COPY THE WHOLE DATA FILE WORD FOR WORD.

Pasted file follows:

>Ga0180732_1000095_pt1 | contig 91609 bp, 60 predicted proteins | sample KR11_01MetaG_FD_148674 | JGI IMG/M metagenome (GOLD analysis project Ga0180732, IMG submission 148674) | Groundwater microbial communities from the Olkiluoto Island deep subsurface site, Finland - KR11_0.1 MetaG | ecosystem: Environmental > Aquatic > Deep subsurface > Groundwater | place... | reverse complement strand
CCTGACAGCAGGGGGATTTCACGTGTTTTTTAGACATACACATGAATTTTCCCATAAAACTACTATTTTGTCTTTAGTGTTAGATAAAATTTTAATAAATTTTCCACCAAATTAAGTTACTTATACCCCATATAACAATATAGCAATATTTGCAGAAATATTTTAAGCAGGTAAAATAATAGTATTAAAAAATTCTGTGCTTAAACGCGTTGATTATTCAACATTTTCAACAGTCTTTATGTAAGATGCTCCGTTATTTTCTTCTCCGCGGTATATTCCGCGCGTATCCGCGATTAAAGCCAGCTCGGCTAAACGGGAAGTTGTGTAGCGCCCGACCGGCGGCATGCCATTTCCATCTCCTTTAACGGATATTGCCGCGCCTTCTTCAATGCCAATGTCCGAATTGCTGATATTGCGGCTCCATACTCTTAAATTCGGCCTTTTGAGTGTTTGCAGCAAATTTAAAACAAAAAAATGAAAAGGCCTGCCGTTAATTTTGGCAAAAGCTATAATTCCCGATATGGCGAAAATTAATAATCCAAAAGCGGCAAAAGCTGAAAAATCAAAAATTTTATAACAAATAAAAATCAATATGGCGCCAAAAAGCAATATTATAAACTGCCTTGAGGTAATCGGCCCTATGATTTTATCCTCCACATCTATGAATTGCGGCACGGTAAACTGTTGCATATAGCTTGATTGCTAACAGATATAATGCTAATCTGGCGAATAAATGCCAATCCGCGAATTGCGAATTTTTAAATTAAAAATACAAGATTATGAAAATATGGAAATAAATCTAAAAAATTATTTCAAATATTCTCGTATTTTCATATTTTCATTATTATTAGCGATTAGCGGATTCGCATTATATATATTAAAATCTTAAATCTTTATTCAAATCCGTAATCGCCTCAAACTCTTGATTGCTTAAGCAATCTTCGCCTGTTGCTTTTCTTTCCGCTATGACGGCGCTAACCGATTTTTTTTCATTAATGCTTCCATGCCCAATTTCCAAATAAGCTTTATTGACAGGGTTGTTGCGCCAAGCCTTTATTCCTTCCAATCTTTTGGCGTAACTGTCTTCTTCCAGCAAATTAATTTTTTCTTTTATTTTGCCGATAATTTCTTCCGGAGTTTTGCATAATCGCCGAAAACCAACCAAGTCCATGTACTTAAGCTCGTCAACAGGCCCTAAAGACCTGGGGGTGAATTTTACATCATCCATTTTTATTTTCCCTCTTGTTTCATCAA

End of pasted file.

>Ga0180732_1000095_pt1 | contig 91609 bp, 60 predicted proteins | sample KR11_01MetaG_FD_148674 | JGI IMG/M metagenome (GOLD analysis project Ga0180732, IMG submission 148674) | Groundwater microbial communities from the Olkiluoto Island deep subsurface site, Finland - KR11_0.1 MetaG | ecosystem: Environmental > Aquatic > Deep subsurface > Groundwater | place... | reverse complement strand
CCTGACAGCAGGGGGATTTCACGTGTTTTTTAGACATACACATGAATTTTCCCATAAAACTACTATTTTGTCTTTAGTGTTAGATAAAATTTTAATAAATTTTCCACCAAATTAAGTTACTTATACCCCATATAACAATATAGCAATATTTGCAGAAATATTTTAAGCAGGTAAAATAATAGTATTAAAAAATTCTGTGCTTAAACGCGTTGATTATTCAACATTTTCAACAGTCTTTATGTAAGATGCTCCGTTATTTTCTTCTCCGCGGTATATTCCGCGCGTATCCGCGATTAAAGCCAGCTCGGCTAAACGGGAAGTTGTGTAGCGCCCGACCGGCGGCATGCCATTTCCATCTCCTTTAACGGATATTGCCGCGCCTTCTTCAATGCCAATGTCCGAATTGCTGATATTGCGGCTCCATACTCTTAAATTCGGCCTTTTGAGTGTTTGCAGCAAATTTAAAACAAAAAAATGAAAAGGCCTGCCGTTAATTTTGGCAAAAGCTATAATTCCCGATATGGCGAAAATTAATAATCCAAAAGCGGCAAAAGCTGAAAAATCAAAAATTTTATAACAAATAAAAATCAATATGGCGCCAAAAAGCAATATTATAAACTGCCTTGAGGTAATCGGCCCTATGATTTTATCCTCCACATCTATGAATTGCGGCACGGTAAACTGTTGCATATAGCTTGATTGCTAACAGATATAATGCTAATCTGGCGAATAAATGCCAATCCGCGAATTGCGAATTTTTAAATTAAAAATACAAGATTATGAAAATATGGAAATAAATCTAAAAAATTATTTCAAATATTCTCGTATTTTCATATTTTCATTATTATTAGCGATTAGCGGATTCGCATTATATATATTAAAATCTTAAATCTTTATTCAAATCCGTAATCGCCTCAAACTCTTGATTGCTTAAGCAATCTTCGCCTGTTGCTTTTCTTTCCGCTATGACGGCGCTAACCGATTTTTTTTCATTAATGCTTCCATGCCCAATTTCCAAATAAGCTTTATTGACAGGGTTGTTGCGCCAAGCCTTTATTCCTTCCAATCTTTTGGCGTAACTGTCTTCTTCCAGCAAATTAATTTTTTCTTTTATTTTGCCGATAATTTCTTCCGGAGTTTTGCATAATCGCCGAAAACCAACCAAGTCCATGTACTTAAGCTCGTCAACAGGCCCTAAAGACCTGGGGGTGAATTTTACATCATCCATTTTTATTTTCCCTCTTGTTTCATCAA